SYDNEY, AUSTRALIA — A silicone cap that helps stop hair loss in cancer patients undergoing chemotherapy is gaining a foothold in Australia, with caps being used in three hospitals.
The DigniCap scalp-cooling system, developed by Dignitana AB, based in Lund, Sweden, is not yet approved for use in the United States, but is used in Australia, Canada, China, the European Union, Singapore, Colombia, South Korea, Mexico and Russia, according to Dignitana Swedish area manager Ivar van der Linden.
The cap is being evaluated in Japan, India, Hong Kong, Chile, Saudi Arabia and Turkey.
The cap and cooling system were developed in the mid-1990s after a Swedish oncology nurse suggested heat generated by chemotherapy is the primary factor in cancer patients' hair loss.
Van der Linden hopes full U.S. approval will be granted soon. Dignitana has pre-market approval from the Food and Drug Administration, but is awaiting approval for the cap to be used for cancer treatment.
“FDA approval is important so [the cap] can be made more widely available to patients in the U.S.,” van der Linden said. “A pivotal clinical trial that is currently underway is just one part of the FDA pre-market approval process that has been on-going in the U.S. since 2010.”
Some 110 cancer patients in California, North Carolina and New York hospitals have been participating in the clinical trial and FDA evaluation since 2013.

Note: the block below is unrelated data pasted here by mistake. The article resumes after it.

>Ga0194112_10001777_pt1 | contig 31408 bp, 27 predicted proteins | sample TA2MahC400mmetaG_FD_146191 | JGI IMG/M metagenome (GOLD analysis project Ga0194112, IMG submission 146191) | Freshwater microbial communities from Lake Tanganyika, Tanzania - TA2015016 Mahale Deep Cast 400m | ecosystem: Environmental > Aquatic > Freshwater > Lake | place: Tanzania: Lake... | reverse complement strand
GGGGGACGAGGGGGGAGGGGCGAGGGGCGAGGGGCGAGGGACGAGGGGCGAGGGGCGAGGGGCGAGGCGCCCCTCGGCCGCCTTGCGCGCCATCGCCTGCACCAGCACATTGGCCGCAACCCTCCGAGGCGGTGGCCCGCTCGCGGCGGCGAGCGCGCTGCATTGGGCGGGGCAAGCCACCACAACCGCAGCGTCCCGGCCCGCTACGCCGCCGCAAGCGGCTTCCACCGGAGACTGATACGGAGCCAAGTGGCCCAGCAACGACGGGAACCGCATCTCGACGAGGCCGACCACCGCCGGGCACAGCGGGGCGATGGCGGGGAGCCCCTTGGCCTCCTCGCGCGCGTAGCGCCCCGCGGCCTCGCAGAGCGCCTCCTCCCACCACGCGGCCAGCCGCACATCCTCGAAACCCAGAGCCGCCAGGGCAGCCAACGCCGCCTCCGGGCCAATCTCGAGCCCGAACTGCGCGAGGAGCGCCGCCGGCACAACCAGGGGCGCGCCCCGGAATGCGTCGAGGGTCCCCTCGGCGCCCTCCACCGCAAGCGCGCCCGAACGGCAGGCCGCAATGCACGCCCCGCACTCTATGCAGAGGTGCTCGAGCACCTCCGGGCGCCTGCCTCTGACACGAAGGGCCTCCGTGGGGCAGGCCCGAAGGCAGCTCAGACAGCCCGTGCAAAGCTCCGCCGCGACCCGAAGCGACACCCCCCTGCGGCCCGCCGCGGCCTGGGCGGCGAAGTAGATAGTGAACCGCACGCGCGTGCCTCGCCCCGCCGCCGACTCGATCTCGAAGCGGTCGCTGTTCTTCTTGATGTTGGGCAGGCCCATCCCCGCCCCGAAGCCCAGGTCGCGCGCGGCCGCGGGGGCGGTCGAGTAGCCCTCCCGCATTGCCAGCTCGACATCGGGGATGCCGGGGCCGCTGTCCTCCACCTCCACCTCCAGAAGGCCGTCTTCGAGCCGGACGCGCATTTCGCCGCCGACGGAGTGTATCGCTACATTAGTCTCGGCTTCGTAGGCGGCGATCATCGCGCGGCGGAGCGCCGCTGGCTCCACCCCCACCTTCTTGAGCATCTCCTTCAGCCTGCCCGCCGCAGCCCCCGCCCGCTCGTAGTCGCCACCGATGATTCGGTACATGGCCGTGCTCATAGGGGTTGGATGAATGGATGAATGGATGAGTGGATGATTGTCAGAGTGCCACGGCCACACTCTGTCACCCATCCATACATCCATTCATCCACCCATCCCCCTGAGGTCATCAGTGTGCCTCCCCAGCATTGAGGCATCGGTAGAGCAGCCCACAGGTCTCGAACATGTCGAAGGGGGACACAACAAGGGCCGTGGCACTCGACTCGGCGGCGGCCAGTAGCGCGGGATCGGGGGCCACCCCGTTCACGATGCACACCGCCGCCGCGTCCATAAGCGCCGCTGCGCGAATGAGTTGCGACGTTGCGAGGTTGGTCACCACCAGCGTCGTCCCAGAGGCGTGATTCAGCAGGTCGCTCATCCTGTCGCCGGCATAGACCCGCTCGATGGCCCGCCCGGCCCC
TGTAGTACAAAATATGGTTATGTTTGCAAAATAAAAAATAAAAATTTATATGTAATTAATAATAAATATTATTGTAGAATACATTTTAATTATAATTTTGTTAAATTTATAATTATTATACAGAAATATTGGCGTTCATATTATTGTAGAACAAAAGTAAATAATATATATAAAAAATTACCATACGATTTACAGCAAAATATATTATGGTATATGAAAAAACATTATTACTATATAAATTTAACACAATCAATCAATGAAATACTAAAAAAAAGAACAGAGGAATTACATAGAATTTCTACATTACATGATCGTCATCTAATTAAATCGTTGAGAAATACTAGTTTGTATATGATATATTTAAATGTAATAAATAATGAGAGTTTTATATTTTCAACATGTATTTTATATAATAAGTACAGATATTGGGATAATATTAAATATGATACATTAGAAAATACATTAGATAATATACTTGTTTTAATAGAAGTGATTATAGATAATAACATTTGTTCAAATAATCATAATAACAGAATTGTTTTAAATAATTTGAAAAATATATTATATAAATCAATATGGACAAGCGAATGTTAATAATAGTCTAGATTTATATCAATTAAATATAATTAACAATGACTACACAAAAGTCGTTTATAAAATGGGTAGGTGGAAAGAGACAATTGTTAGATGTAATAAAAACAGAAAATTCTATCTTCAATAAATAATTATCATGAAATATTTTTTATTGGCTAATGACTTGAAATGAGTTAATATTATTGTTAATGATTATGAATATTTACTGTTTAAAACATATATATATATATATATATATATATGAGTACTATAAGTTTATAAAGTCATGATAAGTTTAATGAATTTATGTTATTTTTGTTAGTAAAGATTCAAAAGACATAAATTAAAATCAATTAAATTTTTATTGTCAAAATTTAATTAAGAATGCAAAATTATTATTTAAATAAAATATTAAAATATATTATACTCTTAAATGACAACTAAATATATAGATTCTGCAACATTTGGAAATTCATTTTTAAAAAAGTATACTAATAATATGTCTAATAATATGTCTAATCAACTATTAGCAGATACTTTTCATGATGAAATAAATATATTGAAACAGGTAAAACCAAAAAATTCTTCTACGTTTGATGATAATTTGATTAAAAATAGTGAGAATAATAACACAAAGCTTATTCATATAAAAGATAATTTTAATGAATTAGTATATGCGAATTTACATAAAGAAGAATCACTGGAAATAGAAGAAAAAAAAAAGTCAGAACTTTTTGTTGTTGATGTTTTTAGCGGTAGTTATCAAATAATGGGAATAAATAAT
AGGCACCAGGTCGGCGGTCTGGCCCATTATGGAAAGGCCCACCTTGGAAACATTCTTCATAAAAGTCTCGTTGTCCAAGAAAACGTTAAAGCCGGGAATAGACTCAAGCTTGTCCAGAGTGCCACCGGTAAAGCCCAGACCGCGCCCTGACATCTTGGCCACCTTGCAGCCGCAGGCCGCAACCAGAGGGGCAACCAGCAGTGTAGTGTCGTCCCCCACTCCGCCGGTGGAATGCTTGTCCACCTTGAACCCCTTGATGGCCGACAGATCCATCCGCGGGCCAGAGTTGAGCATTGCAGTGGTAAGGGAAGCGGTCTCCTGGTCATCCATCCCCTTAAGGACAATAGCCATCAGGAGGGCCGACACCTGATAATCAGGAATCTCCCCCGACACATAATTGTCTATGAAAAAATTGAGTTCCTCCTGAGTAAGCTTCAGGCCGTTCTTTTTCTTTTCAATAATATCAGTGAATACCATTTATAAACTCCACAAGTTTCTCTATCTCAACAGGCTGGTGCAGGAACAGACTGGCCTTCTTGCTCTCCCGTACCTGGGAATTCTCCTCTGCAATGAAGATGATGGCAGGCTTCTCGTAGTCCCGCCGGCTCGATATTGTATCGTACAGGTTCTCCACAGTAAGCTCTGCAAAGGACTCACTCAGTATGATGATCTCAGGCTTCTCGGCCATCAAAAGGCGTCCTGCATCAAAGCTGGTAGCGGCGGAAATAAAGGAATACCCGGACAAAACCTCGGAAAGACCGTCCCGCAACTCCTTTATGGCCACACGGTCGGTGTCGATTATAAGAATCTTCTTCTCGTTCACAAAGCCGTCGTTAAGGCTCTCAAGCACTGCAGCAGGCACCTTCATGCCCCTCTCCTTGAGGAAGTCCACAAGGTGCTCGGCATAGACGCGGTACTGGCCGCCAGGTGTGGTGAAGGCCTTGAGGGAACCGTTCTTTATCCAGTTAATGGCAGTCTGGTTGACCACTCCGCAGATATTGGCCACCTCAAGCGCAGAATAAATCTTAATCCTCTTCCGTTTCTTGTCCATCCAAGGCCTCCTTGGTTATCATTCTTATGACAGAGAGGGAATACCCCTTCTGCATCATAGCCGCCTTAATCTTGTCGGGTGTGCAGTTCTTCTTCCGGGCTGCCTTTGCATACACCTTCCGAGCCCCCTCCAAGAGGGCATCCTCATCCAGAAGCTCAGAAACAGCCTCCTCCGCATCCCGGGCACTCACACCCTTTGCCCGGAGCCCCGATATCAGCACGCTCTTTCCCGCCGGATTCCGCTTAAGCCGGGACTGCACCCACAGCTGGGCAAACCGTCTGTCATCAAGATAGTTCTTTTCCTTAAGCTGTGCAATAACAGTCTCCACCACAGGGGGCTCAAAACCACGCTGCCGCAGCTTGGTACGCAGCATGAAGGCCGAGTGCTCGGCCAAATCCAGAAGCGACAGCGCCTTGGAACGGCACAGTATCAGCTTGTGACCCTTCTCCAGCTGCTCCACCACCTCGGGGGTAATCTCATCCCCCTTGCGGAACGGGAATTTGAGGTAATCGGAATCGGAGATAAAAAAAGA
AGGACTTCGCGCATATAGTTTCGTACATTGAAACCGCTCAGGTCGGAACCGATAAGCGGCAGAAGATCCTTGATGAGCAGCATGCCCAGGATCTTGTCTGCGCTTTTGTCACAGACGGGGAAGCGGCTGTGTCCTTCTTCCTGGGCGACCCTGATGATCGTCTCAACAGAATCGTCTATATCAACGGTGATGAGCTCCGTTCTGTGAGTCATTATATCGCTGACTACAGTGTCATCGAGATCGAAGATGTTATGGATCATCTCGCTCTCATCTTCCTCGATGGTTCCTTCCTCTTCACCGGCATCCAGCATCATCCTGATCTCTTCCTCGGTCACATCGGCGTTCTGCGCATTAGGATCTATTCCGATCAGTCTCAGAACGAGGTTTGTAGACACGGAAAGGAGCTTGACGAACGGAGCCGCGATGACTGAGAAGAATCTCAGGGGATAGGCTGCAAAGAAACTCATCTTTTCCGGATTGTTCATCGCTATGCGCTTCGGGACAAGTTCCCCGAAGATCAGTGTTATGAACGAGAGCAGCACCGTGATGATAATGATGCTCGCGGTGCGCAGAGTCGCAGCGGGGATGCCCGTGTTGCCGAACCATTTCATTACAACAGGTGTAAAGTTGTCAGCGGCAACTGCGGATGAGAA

Dignitana's Australian distributor Anika Burkhardt said the DigniCap is popular in Australia and there are plans to expand its use to more hospitals. She said Australian nurses have reported female patients in particular are relieved they can be treated for cancer without the fear of going bald.
The cap is manufactured from standard-grade silicone and has an inbuilt cooling system that keeps a wearer's scalp at a consistent temperature while chemotherapy treatment is in progress. Cooling the scalp helps reduce damage to hair follicles and subsequent hair loss.
The cap, attached to a refrigeration unit, is put on a patient's head at room temperature. Sensors within the cap register body temperature variations and automatically adjust the cap's cooling capacity to provide an even temperature to the hair follicles.